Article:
“They’re the perfect loving family so adoring, and I love them every day of every week. So my son’s a little shit, my husband’s boring, and my daughter though a genius in a freak. Still I help them love each other; father, mother, sister, brother, cheek to cheek.” These are the opening lines to the musical Next To Normal. This production’s book and lyrics are by Brian Yorkley.   The music is by Tom Kitt. Next To Normal tells the story of Diane, a bipolar mother and her and her family’s struggles with everyday life. Her husband Dan has to help her drive and get through each day of therapy with the help of Doctor Madden. Her daughter Natalie is sixteen, trying to make it though day by day with her boyfriend Henry, the stoner. She is trying to get into Yale early for the piano. Diane’s son Gabriel is involved in all sorts of school things. However, he never is in the room with his sister or father, and seems to be giving Diane all sorts of wrong advice.

I saw this production while it was on Broadway a couple years ago. However, I saw it again at The 4th Wall Theatre at the Westminister Arts Center in Bloomfield very recently. The cast was made up of Nancy Feldman as Diana Goodman, Gregory Allen as Dan Goodman, David Maglione as Gabriel Goodman, Kelly Karcher as Natalie Goodman, Miles Jackson as Henry, and John Wilkening as Dr. Fine/Dr. Madden. Each actor did an absolutely superb job. This is such an emotionally heavy show. They played it just the right way and had me on the edge of my seat, even though I knew what happened. They were wonderful; I felt as if these actors really were their characters. Every time you see a production of a show you have seen before you catch different things, and maybe see things from a different perspective. I definitely had this happen with this performance in comparison to it on Broadway.

This show is about Diane, a mother who has a bipolar disorder. (Spoilers!) She believes that her son who died as an infant is still living with her, her husband, and her daughter. Natalie, sixteen, can see that something is wrong and her father Dan takes Diane to therapy to try to help. After going through many drugs to finally find the right prescription, Diane stops taking them under the guide of her dead son, Gabriel. She then attempts suicide with the help of Gabe. After this her therapist suggests electroshock therapy. After some debate she goes through with it and doesn’t remember her son Gabriel. However, she doesn’t remember anything after the night she met her husband for the first time. After she regains her memory she still feels as if she is missing something. When she finds out about Gabe she decides it’s time for her to move out and try to come to terms with things on her own. The musical ends with a song titled Light which talks about hope for a brighter future and how they are able to overcome this obstacle together as a family.

The musicality of the show is incredible. There are a lot of deliciously crunchy dissonant chords that just chill you to the bone. The overall tone of this musical is dissonant and wonderful. There are a lot of interesting keys, both major and minor. The music jumps around from being in a comfortable four, to three four, six eight, cut time, and other mixed meters. It gives the musical a completely different feel depending on the music. You can feel the uneasiness, tension, hurriedness, sadness, and loss in every single note.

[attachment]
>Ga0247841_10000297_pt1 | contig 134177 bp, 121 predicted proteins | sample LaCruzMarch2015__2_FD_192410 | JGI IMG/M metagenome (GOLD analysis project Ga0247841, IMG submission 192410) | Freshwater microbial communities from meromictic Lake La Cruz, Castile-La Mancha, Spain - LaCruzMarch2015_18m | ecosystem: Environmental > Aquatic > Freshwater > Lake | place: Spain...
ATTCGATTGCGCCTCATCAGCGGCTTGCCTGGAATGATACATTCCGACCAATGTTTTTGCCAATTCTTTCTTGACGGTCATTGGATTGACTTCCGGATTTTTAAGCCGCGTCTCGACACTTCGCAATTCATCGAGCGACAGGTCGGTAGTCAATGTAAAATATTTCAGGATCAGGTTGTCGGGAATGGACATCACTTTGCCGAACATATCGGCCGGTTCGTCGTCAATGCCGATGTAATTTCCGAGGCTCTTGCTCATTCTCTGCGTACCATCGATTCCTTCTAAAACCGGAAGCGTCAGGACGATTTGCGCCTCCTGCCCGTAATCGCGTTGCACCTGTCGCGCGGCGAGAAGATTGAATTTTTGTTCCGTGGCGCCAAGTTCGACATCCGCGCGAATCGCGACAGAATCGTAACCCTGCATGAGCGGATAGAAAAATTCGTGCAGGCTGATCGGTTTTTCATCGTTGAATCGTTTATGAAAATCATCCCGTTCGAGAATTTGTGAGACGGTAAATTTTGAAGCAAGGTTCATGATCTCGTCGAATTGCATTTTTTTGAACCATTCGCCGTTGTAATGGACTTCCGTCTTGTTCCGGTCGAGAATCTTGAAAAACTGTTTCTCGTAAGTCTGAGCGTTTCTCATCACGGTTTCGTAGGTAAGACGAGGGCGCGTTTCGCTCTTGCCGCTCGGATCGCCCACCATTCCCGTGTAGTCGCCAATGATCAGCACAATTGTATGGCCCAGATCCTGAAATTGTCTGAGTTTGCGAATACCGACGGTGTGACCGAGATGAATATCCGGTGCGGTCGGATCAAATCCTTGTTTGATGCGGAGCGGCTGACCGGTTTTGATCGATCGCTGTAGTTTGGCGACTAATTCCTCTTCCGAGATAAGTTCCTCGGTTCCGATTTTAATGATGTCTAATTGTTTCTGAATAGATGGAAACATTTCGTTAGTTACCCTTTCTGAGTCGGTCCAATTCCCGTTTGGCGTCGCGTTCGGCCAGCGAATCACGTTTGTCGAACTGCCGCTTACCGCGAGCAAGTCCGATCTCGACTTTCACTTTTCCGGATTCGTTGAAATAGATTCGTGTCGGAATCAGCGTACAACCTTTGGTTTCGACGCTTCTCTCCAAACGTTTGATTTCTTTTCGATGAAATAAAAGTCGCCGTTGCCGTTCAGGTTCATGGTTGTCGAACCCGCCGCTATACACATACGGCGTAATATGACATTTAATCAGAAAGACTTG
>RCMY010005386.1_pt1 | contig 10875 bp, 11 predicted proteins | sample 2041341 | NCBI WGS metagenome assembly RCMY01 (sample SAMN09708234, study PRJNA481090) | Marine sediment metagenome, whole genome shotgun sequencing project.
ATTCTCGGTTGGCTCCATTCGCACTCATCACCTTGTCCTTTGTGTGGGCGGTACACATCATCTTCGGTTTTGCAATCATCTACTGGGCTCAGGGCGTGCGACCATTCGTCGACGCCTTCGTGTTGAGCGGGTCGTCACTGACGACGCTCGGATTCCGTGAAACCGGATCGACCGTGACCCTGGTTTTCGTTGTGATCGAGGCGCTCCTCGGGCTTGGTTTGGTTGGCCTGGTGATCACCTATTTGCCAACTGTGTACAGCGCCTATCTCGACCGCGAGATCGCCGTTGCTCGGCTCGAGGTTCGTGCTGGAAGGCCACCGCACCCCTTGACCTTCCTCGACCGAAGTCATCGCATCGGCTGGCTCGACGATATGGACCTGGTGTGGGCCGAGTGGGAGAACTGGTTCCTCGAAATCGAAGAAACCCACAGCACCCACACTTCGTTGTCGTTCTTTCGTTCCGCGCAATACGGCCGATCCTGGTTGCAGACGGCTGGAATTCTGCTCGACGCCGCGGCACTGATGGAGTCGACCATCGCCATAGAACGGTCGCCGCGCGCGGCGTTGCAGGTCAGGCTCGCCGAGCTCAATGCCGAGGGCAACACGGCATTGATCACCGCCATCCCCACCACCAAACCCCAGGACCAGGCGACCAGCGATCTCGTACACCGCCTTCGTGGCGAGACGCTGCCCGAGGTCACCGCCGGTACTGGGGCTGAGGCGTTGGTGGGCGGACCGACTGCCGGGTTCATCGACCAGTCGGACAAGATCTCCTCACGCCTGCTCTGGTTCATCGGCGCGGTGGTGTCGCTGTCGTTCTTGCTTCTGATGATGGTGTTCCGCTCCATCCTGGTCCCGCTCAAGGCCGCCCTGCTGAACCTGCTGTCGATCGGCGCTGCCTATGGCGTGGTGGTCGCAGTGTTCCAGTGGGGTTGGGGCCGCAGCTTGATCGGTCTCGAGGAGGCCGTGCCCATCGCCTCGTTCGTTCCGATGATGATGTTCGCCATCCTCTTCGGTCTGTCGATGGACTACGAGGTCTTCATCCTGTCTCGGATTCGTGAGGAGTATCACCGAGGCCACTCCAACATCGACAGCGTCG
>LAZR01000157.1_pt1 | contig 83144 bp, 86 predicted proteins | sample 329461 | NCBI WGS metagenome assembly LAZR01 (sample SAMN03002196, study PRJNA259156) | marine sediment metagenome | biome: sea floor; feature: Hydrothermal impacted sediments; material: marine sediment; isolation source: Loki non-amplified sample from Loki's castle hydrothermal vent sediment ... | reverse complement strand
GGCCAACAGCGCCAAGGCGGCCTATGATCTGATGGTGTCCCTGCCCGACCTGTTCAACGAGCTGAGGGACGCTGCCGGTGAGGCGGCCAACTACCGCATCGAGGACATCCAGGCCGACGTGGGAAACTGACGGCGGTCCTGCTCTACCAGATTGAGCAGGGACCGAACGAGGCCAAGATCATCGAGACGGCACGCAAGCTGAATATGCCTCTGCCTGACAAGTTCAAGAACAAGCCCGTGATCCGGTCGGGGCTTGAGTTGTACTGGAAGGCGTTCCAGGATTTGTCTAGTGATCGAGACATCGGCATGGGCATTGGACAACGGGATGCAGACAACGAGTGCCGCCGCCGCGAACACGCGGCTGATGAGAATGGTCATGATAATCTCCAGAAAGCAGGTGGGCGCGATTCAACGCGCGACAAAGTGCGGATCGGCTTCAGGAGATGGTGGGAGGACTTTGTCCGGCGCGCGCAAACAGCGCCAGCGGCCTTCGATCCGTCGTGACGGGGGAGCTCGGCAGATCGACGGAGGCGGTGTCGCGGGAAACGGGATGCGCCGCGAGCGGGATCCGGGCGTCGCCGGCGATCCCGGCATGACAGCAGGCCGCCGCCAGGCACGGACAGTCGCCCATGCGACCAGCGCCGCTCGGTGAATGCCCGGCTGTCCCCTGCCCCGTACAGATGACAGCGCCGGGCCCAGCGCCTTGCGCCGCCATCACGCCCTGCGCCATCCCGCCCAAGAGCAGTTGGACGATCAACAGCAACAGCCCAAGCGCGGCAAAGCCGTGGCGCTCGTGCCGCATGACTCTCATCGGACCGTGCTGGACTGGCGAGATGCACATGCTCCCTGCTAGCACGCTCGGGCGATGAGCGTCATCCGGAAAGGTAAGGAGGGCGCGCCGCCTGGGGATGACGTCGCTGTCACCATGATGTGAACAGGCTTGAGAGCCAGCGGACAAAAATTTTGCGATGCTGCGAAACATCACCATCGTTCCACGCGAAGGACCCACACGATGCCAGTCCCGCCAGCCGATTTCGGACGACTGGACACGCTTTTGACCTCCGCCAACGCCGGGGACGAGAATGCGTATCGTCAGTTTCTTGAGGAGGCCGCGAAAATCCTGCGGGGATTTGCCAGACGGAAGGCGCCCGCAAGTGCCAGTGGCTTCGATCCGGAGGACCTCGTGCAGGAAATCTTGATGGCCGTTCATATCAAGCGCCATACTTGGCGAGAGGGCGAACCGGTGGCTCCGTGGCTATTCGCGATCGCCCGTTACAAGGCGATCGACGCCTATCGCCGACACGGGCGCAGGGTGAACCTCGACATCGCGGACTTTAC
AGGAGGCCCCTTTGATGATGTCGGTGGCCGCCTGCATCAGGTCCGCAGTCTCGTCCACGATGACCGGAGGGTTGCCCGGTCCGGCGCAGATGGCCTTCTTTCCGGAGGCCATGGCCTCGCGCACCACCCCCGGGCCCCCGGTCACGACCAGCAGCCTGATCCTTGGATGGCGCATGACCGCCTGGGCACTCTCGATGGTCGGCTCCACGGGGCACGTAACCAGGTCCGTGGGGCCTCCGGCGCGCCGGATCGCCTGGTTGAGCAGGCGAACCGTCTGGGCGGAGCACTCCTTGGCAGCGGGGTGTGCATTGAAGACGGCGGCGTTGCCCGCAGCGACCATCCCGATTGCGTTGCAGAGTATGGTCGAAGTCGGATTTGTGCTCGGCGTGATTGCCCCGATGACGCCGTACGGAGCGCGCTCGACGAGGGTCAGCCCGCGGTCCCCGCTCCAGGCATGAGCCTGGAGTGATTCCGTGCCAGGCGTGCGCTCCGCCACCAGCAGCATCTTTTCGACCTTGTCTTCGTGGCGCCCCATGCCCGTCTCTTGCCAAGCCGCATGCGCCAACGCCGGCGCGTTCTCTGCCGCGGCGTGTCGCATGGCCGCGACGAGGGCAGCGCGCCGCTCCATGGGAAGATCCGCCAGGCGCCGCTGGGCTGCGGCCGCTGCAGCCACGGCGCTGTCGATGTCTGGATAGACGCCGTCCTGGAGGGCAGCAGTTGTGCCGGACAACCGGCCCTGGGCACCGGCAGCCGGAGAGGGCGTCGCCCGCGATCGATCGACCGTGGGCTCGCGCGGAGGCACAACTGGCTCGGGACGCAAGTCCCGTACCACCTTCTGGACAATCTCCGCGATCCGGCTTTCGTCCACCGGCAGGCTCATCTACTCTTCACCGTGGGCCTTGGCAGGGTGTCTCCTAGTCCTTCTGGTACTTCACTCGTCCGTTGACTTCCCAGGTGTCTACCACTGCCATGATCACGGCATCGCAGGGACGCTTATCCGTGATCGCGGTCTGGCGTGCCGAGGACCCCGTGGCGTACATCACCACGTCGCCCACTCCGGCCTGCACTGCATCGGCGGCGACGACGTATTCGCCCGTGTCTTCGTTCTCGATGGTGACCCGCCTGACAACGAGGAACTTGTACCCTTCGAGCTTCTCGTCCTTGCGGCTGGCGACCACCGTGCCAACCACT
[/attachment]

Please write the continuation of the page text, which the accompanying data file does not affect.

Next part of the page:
The performance was wonderful. The actors were working off books and they had the entire thing memorized, blocked, and choreographed. The venue was a small little theatre. It was very intimate and felt as if you were really looking into their home and watching what was going on in their lives. The acoustics were great, and the sound system that they were using was actually working and not glitching at all. There was no repertoire from the American Popular Songbook, only what was written by Brian Yorkley and Tom Kitt.


Bluebird is a 2013 film that was shown at the New York Film Critics Series at the AMC on 42 Street on Monday, February 16, 2014. The movie starts Amy Morton, of Chicago PD and John Slattery, of Mad Men. Bluebird was written and directed by Lance Edmands. After the showing of the movie Peter Travers of Rolling Stone sat down with the three of them to give a short interview. Edmands had a lot to say about how he created the movie and the world inside of it.


What is Bluebird about?

Bluebird to me was always about a very intimate way of dealing with grief. It’s about these people that are suffering separately. To me it’s about what they have to go through to reach out to each other and realize that to get through something like this they really need each other. It’s about people who are frozen and eventually fall out. It’s an internal movie. The things that are unsaid.


What was it that said I have to have these two actors?

I had this very specific woman in my mind that had to be incredibly sensitive and open. You needed to have an immediate sympathy or connection to her because she wasn’t going to speak a lot, it was all going to be very internal. The same with John, we talked about New England and what that means. There’s a very specific thing that I was trying to capture in New England. An almost puritanical work ethic, a certain distance, and I found that he really understood that


What was the hardest thing to shoot?

There’s a truck full of logs that tips over. We could only do that once for obvious reasons. We ruined the trailer, turned it into a corkscrew, and it took three hours to pick up all those logs off the ground. It had to be a blizzard. I was standing at the monitor, not breathing for two minutes waiting for that to happen. So for me it took a few years off my life, lack of oxygen. But, we got it and it’s crazy.


Having edited short films in the past, how did that prepare you for how to direct your first feature film?

We filmed this on 35 mm film. We were very methodical about how we shot it; we didn’t shoot a lot of coverage. A lot of scenes are one shot that we had planned out meticulously, and I had to know that those were going to fit together. I wasn’t going to be able to go crazy in the editing room with all my angels and remake the scene.


What might be your reaction to this film being atmosphere-centric?

To me the atmosphere and the world you create, that’s where my interests lie. I think the pace of this film is very true to the place and the cadences and the rhythms of this specific location. The film begins and ends with this paper mill which is the heartbeat of this town. You’re seeing the valves of the heart pumping the blood, which is the trees, and they go in one machine and come out as paper. I think that rhythmic cycle that’s established there is something that I really tried to maintain throughout the movie.